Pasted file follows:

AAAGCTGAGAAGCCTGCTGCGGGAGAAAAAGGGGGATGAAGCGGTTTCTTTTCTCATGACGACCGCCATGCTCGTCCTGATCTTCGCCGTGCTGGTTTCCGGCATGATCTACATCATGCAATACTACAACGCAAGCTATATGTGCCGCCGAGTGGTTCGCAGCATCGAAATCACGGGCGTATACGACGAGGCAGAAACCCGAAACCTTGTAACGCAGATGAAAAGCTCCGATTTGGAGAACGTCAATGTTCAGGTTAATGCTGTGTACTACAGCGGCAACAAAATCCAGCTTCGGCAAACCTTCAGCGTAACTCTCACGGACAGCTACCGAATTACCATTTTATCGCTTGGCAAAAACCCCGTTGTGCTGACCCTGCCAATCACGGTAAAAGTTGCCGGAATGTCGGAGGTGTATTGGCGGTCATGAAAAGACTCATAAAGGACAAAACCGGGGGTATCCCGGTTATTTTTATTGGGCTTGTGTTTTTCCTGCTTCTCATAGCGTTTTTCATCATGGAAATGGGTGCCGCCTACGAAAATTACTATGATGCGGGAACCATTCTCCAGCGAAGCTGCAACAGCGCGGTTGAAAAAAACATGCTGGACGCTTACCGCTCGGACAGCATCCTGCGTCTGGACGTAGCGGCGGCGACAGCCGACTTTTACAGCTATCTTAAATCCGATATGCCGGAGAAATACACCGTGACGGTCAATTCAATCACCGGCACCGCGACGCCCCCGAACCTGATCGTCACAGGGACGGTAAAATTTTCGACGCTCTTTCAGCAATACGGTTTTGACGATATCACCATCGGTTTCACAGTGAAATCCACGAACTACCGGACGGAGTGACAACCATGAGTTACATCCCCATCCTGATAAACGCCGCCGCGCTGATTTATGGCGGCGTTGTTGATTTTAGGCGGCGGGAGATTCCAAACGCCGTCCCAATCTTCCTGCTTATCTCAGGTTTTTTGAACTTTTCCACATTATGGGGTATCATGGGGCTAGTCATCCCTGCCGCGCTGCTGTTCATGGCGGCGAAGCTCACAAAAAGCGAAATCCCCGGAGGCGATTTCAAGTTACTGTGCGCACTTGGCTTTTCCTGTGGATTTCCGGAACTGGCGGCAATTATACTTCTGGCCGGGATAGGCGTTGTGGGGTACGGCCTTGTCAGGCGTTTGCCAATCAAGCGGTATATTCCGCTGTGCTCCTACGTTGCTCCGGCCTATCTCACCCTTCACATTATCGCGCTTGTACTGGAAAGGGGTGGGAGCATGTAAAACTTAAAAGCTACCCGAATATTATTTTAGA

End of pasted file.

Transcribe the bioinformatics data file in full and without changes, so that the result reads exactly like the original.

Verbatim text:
AAAGCTGAGAAGCCTGCTGCGGGAGAAAAAGGGGGATGAAGCGGTTTCTTTTCTCATGACGACCGCCATGCTCGTCCTGATCTTCGCCGTGCTGGTTTCCGGCATGATCTACATCATGCAATACTACAACGCAAGCTATATGTGCCGCCGAGTGGTTCGCAGCATCGAAATCACGGGCGTATACGACGAGGCAGAAACCCGAAACCTTGTAACGCAGATGAAAAGCTCCGATTTGGAGAACGTCAATGTTCAGGTTAATGCTGTGTACTACAGCGGCAACAAAATCCAGCTTCGGCAAACCTTCAGCGTAACTCTCACGGACAGCTACCGAATTACCATTTTATCGCTTGGCAAAAACCCCGTTGTGCTGACCCTGCCAATCACGGTAAAAGTTGCCGGAATGTCGGAGGTGTATTGGCGGTCATGAAAAGACTCATAAAGGACAAAACCGGGGGTATCCCGGTTATTTTTATTGGGCTTGTGTTTTTCCTGCTTCTCATAGCGTTTTTCATCATGGAAATGGGTGCCGCCTACGAAAATTACTATGATGCGGGAACCATTCTCCAGCGAAGCTGCAACAGCGCGGTTGAAAAAAACATGCTGGACGCTTACCGCTCGGACAGCATCCTGCGTCTGGACGTAGCGGCGGCGACAGCCGACTTTTACAGCTATCTTAAATCCGATATGCCGGAGAAATACACCGTGACGGTCAATTCAATCACCGGCACCGCGACGCCCCCGAACCTGATCGTCACAGGGACGGTAAAATTTTCGACGCTCTTTCAGCAATACGGTTTTGACGATATCACCATCGGTTTCACAGTGAAATCCACGAACTACCGGACGGAGTGACAACCATGAGTTACATCCCCATCCTGATAAACGCCGCCGCGCTGATTTATGGCGGCGTTGTTGATTTTAGGCGGCGGGAGATTCCAAACGCCGTCCCAATCTTCCTGCTTATCTCAGGTTTTTTGAACTTTTCCACATTATGGGGTATCATGGGGCTAGTCATCCCTGCCGCGCTGCTGTTCATGGCGGCGAAGCTCACAAAAAGCGAAATCCCCGGAGGCGATTTCAAGTTACTGTGCGCACTTGGCTTTTCCTGTGGATTTCCGGAACTGGCGGCAATTATACTTCTGGCCGGGATAGGCGTTGTGGGGTACGGCCTTGTCAGGCGTTTGCCAATCAAGCGGTATATTCCGCTGTGCTCCTACGTTGCTCCGGCCTATCTCACCCTTCACATTATCGCGCTTGTACTGGAAAGGGGTGGGAGCATGTAAAACTTAAAAGCTACCCGAATATTATTTTAGA